The swirl of legal and governmental issues likely swayed the board toward Kindler, and these problems will draw plenty of attention. They include patent battles involving flagship brands such as cholesterol drug Lipitor and painkiller Celebrex, along with claims that Pfizer's sales force improperly promoted some drugs for uses that are not approved by the U.S. Food & Drug Administration. Most recently, a lawyer in New York filed lawsuits on behalf of 19 patients who say the company failed to warn them properly that Lipitor can cause dangerous side effects (see BusinessWeek.com, 8/03/06, "Statins Could Cause Legal Headaches").
Legal woes are endemic in the industry. The day Kindler was appointed, the Justice Dept.
launched a criminal investigation of Sanofi-Aventis (SNY) and Bristol-Myers Squibb (BMY) over a patent settlement the two companies reached with a generic drugmaker that wanted to market a low-priced version of the blood-thinner Plavix. Such deals are hardly rare, but Congress has been weighing legislation to restrict them on the grounds that they hurt consumers by blocking low-cost generic competitors to expensive drugs.
In addition, some Democrats in Congress are seeking to overhaul the new Medicare Part D drug benefit, which was a joint effort by insurance companies and the federal government to subsidize drugs that many seniors couldn't afford. In July, several pharmaceutical companies reported better-than-expected earnings, part of which likely resulted from the new benefit. Critics such as House Minority Leader Nancy Pelosi (D-Calif.) believe drug companies have too much power to control prices.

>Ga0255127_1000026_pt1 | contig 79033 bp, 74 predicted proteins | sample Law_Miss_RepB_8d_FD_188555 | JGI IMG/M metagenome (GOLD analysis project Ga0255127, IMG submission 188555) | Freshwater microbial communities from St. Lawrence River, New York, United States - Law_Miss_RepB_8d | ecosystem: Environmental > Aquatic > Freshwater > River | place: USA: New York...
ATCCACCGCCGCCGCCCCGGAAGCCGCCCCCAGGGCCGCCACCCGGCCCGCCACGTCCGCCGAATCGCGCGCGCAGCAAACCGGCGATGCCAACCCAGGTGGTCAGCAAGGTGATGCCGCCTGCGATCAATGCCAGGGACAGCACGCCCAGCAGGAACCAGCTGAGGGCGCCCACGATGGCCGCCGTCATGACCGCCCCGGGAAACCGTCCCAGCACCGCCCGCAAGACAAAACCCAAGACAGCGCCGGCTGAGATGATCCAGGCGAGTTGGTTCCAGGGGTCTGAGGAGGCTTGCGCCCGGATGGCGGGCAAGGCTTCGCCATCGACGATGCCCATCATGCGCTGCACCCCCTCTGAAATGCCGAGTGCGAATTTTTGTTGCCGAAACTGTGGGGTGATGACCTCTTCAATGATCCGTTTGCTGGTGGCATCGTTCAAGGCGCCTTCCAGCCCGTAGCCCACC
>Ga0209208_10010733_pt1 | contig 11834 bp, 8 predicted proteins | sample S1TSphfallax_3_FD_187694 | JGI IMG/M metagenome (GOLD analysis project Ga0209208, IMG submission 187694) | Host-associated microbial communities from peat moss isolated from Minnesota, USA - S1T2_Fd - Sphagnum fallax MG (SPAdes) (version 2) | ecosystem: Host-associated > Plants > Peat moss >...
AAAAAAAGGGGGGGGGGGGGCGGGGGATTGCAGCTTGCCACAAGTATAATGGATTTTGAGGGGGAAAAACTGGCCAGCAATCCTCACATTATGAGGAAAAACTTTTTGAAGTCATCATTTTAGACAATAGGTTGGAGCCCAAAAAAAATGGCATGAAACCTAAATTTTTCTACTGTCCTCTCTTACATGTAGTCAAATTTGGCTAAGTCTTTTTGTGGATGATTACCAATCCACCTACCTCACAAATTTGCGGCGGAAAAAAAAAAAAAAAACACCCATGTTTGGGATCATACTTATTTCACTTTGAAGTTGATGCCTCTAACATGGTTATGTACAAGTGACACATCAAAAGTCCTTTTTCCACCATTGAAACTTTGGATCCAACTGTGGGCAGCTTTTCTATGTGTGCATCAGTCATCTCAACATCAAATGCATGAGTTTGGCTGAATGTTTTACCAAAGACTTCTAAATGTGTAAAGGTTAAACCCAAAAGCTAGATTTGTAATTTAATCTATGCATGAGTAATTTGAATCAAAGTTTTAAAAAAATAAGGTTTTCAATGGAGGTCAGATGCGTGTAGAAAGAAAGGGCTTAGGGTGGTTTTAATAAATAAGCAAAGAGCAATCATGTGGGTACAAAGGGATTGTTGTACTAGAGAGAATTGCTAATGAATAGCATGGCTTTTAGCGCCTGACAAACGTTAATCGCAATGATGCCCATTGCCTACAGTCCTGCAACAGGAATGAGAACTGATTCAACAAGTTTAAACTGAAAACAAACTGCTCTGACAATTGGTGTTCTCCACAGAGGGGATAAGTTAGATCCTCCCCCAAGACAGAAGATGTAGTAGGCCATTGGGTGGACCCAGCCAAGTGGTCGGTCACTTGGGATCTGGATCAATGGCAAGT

Disgusted by recent estimates that the drug industry will reap $2 billion in profits from Part D this year, Pelosi sent a letter to Speaker J. Dennis Hastert (R-Ill.) on July 20 urging Congress to consider legislation allowing Medicare to negotiate lower drug prices.
The prospect of increased regulations from the federal government makes the Kindler choice look smart, particularly in light of his experience as a Washington lawyer early in his career. Before joining the corporate world, he worked at the Federal Communications Commission and then clerked for a judge and U.S. Supreme Court Justice William J. Brennan Jr. "His ability to be appropriately positioned among all the regulatory constituencies that this industry has to deal with will be essential," says Barbara Ryan, an analyst for Deutsche Bank. "The fact that he's a lawyer is certainly powerful."
As senior counsel at GE in the 1990s, Kindler stood out as a capable litigator who remained cool under fire. In 1994 the Justice Dept. indicted GE on charges that it conspired with diamond seller De Beers to fix prices worldwide. In court, Kindler cross-examined some of the prosecution's witnesses. Six weeks into the trial, the judge threw out the charges—a huge victory for the company and for Kindler. "He probably had [then-CEO Jack Welch] pinging him every two minutes," recalls Brackett B. Denniston III, senior vice-president and general counsel of GE. "That's a crisis manager." Says Welch: "We had a cracker jack legal team, and he was the leader."